Eye on Oracle

Jul 25 2012   12:37PM GMT

Oracle pulls misleading Exadata ad, but vows to appeal

Mark Fontecchio Mark Fontecchio Profile: Mark Fontecchio

A division of the Better Business Bureau has recommended that Oracle pull an ad suggesting that its Exadata Database  Machine is 20 times faster than IBM Power-based servers.

IBM filed a complaint with the National Advertising Division (NAD) over the ad, which detailed a European retailer’s move from IBM Power to Oracle Exadata. Oracle claimed that the ad was meant to highlight one particular customer’s results, but NAD found that it was reasonable to infer that it referred to Exadata and IBM Power more broadly. A cached version of the page that the ad was on detailed the retailer’s database consolidation project onto a single Exadata machine. The ad itself is to the right (courtesy of Wired).

A full-page version of the ad ran in The Wall Street Journal with big lettering at the top that said “Exadata 20x faster replaces IBM again.” That was the main issue IBM and NAD had with the ad.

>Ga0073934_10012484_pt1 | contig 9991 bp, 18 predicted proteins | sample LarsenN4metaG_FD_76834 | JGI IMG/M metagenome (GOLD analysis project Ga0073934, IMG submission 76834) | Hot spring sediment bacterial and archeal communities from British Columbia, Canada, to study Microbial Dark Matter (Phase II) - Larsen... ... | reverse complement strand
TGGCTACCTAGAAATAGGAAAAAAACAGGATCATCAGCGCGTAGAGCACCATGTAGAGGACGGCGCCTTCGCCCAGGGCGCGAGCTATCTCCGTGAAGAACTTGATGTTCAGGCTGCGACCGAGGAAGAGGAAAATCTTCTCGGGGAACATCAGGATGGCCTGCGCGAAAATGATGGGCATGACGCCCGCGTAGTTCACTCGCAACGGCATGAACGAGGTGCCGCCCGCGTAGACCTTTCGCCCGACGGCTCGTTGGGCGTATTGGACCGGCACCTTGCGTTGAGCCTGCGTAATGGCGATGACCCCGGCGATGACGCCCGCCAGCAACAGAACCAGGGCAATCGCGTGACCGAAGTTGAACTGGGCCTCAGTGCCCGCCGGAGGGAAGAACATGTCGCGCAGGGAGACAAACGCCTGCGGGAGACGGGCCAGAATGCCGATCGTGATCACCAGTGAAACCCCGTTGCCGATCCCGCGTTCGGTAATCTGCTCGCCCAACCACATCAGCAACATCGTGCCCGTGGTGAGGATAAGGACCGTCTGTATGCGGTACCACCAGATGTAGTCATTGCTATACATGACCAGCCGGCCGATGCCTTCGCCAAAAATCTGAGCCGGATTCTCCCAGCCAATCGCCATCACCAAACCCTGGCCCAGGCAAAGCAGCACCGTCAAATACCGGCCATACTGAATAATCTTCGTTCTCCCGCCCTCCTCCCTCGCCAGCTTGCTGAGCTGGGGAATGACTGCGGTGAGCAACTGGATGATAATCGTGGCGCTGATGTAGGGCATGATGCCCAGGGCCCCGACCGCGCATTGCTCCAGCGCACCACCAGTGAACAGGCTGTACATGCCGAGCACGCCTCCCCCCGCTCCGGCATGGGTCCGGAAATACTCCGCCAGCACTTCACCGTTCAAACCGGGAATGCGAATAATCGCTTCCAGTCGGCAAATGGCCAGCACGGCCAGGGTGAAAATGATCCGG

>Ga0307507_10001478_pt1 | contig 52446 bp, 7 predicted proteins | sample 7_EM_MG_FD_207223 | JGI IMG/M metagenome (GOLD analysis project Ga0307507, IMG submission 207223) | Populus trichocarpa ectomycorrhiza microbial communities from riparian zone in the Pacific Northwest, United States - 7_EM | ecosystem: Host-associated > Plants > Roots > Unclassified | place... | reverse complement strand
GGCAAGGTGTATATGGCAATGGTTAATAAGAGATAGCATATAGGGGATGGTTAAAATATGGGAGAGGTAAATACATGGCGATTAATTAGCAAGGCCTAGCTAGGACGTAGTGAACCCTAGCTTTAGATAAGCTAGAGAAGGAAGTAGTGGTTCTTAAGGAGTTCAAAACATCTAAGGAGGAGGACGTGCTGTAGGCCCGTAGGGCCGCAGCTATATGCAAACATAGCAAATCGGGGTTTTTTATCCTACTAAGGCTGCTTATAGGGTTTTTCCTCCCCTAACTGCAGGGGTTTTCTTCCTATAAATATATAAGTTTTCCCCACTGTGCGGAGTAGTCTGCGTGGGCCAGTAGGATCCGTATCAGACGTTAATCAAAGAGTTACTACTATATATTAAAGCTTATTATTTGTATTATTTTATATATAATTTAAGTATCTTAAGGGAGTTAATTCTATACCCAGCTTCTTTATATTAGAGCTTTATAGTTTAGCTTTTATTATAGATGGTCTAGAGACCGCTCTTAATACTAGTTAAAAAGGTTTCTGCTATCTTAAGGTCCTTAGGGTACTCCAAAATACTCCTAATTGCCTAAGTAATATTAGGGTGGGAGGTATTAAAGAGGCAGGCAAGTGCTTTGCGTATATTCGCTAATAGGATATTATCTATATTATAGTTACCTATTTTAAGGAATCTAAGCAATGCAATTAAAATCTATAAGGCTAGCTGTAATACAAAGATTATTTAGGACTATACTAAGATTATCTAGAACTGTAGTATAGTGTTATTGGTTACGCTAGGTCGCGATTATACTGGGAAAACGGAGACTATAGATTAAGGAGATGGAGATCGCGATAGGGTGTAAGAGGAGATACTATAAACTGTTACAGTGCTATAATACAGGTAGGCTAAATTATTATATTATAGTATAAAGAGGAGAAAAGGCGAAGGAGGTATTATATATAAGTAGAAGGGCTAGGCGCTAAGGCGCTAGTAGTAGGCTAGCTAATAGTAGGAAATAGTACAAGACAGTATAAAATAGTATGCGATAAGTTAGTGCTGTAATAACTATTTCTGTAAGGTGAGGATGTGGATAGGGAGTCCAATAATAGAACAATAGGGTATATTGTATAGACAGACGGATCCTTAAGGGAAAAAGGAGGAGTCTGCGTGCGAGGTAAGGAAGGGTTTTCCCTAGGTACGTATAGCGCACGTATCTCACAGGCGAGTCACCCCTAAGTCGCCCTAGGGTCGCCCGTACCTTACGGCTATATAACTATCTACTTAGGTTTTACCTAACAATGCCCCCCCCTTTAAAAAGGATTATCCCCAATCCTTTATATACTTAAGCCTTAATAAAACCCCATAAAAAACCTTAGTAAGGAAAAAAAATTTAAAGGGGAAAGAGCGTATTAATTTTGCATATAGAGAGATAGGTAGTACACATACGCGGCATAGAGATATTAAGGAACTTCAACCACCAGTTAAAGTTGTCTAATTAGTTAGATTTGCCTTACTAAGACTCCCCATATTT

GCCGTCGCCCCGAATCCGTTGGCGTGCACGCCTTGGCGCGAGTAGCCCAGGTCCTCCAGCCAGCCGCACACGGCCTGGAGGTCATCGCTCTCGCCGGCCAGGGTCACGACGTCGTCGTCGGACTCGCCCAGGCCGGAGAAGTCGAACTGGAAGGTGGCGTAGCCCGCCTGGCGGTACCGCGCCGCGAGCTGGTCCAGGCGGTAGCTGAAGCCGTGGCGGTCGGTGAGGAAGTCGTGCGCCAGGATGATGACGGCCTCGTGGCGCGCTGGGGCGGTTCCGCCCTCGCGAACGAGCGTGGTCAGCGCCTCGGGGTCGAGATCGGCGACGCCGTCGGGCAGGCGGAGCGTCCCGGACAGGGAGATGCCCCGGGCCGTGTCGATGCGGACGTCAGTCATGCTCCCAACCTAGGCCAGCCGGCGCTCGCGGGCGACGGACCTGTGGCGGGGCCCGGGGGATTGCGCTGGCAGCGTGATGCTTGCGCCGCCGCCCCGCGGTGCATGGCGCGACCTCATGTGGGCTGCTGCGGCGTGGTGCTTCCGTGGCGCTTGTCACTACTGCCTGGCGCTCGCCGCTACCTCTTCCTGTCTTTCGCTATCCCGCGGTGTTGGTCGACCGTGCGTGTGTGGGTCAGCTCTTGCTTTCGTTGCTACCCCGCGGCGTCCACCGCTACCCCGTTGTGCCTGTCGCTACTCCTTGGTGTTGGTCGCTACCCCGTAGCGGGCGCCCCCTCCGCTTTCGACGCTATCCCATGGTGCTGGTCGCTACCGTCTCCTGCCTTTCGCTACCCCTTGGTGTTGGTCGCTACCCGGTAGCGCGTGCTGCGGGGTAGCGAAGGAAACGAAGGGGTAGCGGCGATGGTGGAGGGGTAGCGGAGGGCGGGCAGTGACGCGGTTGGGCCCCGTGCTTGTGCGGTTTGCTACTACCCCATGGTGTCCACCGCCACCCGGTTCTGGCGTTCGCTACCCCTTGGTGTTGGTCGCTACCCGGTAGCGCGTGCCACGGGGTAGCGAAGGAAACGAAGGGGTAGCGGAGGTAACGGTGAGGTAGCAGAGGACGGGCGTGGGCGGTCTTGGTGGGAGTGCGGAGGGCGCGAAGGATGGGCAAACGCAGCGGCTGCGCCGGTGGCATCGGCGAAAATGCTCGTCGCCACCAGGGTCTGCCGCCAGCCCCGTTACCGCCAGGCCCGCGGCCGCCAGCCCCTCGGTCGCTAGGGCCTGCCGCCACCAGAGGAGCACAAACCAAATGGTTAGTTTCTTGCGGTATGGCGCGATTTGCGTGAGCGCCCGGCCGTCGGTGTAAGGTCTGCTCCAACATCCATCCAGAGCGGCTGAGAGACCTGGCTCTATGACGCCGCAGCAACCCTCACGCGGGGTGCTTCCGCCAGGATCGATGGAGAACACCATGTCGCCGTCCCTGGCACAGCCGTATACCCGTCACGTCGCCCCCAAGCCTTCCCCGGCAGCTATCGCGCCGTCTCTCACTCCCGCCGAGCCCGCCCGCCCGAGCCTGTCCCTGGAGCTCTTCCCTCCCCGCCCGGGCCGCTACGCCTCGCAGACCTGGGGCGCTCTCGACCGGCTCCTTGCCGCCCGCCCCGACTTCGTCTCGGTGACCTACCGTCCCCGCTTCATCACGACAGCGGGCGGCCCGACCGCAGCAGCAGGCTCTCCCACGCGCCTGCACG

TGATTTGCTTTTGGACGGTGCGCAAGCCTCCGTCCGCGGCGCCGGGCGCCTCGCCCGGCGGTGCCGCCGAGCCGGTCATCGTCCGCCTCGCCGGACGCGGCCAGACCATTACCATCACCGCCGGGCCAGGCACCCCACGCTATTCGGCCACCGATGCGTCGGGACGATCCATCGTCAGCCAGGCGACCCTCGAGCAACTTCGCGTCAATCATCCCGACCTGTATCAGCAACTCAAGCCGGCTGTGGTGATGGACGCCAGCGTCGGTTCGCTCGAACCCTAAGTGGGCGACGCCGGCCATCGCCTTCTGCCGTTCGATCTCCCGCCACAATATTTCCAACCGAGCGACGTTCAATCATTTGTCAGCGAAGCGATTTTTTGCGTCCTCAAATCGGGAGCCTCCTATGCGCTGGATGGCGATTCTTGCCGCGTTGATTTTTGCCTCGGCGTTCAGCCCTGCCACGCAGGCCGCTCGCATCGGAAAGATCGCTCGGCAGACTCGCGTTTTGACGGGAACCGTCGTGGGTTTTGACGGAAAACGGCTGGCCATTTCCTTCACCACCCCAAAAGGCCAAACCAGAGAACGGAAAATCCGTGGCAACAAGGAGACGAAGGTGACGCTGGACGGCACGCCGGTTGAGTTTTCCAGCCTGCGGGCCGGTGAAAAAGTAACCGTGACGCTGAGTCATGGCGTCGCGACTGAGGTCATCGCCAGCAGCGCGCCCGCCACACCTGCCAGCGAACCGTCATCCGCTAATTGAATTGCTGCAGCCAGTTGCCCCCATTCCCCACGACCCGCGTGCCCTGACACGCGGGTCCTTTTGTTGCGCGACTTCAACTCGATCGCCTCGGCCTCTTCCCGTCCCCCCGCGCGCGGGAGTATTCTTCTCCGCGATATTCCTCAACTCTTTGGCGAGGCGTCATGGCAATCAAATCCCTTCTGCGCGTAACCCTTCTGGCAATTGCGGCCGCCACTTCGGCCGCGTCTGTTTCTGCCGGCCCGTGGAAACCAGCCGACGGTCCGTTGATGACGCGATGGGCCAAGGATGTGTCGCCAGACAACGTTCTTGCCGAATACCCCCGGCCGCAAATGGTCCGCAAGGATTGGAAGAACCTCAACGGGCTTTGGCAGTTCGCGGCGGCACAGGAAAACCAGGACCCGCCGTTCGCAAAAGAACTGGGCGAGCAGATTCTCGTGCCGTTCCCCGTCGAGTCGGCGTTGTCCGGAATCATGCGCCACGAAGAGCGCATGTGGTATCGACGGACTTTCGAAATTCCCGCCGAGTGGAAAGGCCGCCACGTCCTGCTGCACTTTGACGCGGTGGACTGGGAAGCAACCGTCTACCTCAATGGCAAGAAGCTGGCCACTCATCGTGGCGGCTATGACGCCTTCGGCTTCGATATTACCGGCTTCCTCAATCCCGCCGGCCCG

Oracle plans on appealing the decision to the National Advertising Review Board, according to NAD. According to a statement, Oracle said it was “disappointed with the NAD’s decision in this matter, which it believes is unduly broad and will severely limit the ability to run truthful comparative advertising, not only for Oracle but for others in the commercial hardware and software industry.”

This isn’t the only time Oracle has been chided by NAD. Back in April, due to yet another complaint from IBM, NAD recommended that Oracle pull an ad related to its Sparc servers. The ad, which also ran in The Wall Street Journal as well as other publications such as The Economist, compared the Sparc Supercluster to a big IBM Power server. NAD found that claims in the ad – which included better performance and cheaper price – were not supported well enough in the information provided in the disclosure.

Does this mean that publications such as The Wall Street Journal should do more due diligence in determing the veracity of advertiser’s claims, especially when they are competitive claims?

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